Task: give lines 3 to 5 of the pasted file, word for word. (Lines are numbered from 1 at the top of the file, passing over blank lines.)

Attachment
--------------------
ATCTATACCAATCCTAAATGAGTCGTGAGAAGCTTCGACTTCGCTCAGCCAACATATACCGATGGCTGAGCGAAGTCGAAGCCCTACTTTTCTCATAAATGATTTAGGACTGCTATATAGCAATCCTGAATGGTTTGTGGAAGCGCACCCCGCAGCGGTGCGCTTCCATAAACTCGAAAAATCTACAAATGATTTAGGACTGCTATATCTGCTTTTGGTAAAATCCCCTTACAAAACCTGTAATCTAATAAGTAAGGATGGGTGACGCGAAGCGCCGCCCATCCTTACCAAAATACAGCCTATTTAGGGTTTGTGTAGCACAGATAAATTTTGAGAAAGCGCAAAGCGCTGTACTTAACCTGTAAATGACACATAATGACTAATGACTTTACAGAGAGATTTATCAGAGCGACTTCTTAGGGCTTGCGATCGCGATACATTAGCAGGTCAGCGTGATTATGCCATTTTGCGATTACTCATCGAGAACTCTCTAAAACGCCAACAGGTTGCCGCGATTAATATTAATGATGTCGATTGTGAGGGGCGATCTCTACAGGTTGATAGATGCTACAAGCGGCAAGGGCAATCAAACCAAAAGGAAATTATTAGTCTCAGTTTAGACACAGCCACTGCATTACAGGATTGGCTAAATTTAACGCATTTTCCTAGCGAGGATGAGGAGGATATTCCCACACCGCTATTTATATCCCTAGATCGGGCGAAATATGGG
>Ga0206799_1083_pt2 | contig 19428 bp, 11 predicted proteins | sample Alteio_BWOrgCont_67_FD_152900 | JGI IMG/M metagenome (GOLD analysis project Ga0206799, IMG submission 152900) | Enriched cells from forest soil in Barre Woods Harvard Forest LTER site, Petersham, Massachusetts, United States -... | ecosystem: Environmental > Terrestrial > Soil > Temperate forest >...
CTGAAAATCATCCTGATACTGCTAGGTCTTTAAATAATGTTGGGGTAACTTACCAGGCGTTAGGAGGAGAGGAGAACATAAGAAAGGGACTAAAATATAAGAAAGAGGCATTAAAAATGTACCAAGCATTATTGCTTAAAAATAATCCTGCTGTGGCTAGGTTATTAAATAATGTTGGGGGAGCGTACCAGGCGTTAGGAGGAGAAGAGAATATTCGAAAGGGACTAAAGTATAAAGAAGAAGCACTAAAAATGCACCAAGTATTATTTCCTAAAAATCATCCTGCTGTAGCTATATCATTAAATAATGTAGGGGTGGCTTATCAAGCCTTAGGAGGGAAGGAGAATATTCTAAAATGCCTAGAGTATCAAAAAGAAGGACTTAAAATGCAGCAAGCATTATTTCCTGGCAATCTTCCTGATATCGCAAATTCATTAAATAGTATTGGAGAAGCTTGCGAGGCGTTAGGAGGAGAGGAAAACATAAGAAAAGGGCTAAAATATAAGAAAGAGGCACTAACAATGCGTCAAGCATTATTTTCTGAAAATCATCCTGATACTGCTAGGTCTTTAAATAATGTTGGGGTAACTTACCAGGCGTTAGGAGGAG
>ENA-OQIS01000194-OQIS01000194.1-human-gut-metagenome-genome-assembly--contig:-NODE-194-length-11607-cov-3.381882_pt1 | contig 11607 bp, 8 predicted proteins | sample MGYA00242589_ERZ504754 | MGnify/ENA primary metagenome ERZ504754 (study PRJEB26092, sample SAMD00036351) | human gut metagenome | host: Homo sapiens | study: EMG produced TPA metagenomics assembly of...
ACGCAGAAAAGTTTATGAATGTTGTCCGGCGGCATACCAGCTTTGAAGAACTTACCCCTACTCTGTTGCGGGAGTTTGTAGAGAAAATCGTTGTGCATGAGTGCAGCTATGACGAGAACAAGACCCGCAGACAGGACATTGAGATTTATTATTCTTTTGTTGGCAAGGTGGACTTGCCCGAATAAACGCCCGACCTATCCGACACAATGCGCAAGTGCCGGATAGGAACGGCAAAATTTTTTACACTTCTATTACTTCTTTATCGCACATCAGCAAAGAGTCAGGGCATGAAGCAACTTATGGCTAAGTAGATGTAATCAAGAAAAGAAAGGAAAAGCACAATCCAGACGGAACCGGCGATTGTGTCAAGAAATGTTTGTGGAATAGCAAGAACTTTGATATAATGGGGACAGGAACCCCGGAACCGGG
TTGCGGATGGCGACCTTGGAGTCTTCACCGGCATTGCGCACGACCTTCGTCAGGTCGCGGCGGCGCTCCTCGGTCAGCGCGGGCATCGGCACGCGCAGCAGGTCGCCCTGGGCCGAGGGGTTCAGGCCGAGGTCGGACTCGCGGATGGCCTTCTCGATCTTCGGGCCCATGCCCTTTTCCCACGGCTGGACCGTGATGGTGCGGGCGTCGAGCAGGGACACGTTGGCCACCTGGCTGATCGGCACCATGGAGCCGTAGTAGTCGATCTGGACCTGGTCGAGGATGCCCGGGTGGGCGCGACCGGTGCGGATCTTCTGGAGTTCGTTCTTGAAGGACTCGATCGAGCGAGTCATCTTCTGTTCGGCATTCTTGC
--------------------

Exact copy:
CTGAAAATCATCCTGATACTGCTAGGTCTTTAAATAATGTTGGGGTAACTTACCAGGCGTTAGGAGGAGAGGAGAACATAAGAAAGGGACTAAAATATAAGAAAGAGGCATTAAAAATGTACCAAGCATTATTGCTTAAAAATAATCCTGCTGTGGCTAGGTTATTAAATAATGTTGGGGGAGCGTACCAGGCGTTAGGAGGAGAAGAGAATATTCGAAAGGGACTAAAGTATAAAGAAGAAGCACTAAAAATGCACCAAGTATTATTTCCTAAAAATCATCCTGCTGTAGCTATATCATTAAATAATGTAGGGGTGGCTTATCAAGCCTTAGGAGGGAAGGAGAATATTCTAAAATGCCTAGAGTATCAAAAAGAAGGACTTAAAATGCAGCAAGCATTATTTCCTGGCAATCTTCCTGATATCGCAAATTCATTAAATAGTATTGGAGAAGCTTGCGAGGCGTTAGGAGGAGAGGAAAACATAAGAAAAGGGCTAAAATATAAGAAAGAGGCACTAACAATGCGTCAAGCATTATTTTCTGAAAATCATCCTGATACTGCTAGGTCTTTAAATAATGTTGGGGTAACTTACCAGGCGTTAGGAGGAG
>ENA-OQIS01000194-OQIS01000194.1-human-gut-metagenome-genome-assembly--contig:-NODE-194-length-11607-cov-3.381882_pt1 | contig 11607 bp, 8 predicted proteins | sample MGYA00242589_ERZ504754 | MGnify/ENA primary metagenome ERZ504754 (study PRJEB26092, sample SAMD00036351) | human gut metagenome | host: Homo sapiens | study: EMG produced TPA metagenomics assembly of...
ACGCAGAAAAGTTTATGAATGTTGTCCGGCGGCATACCAGCTTTGAAGAACTTACCCCTACTCTGTTGCGGGAGTTTGTAGAGAAAATCGTTGTGCATGAGTGCAGCTATGACGAGAACAAGACCCGCAGACAGGACATTGAGATTTATTATTCTTTTGTTGGCAAGGTGGACTTGCCCGAATAAACGCCCGACCTATCCGACACAATGCGCAAGTGCCGGATAGGAACGGCAAAATTTTTTACACTTCTATTACTTCTTTATCGCACATCAGCAAAGAGTCAGGGCATGAAGCAACTTATGGCTAAGTAGATGTAATCAAGAAAAGAAAGGAAAAGCACAATCCAGACGGAACCGGCGATTGTGTCAAGAAATGTTTGTGGAATAGCAAGAACTTTGATATAATGGGGACAGGAACCCCGGAACCGGG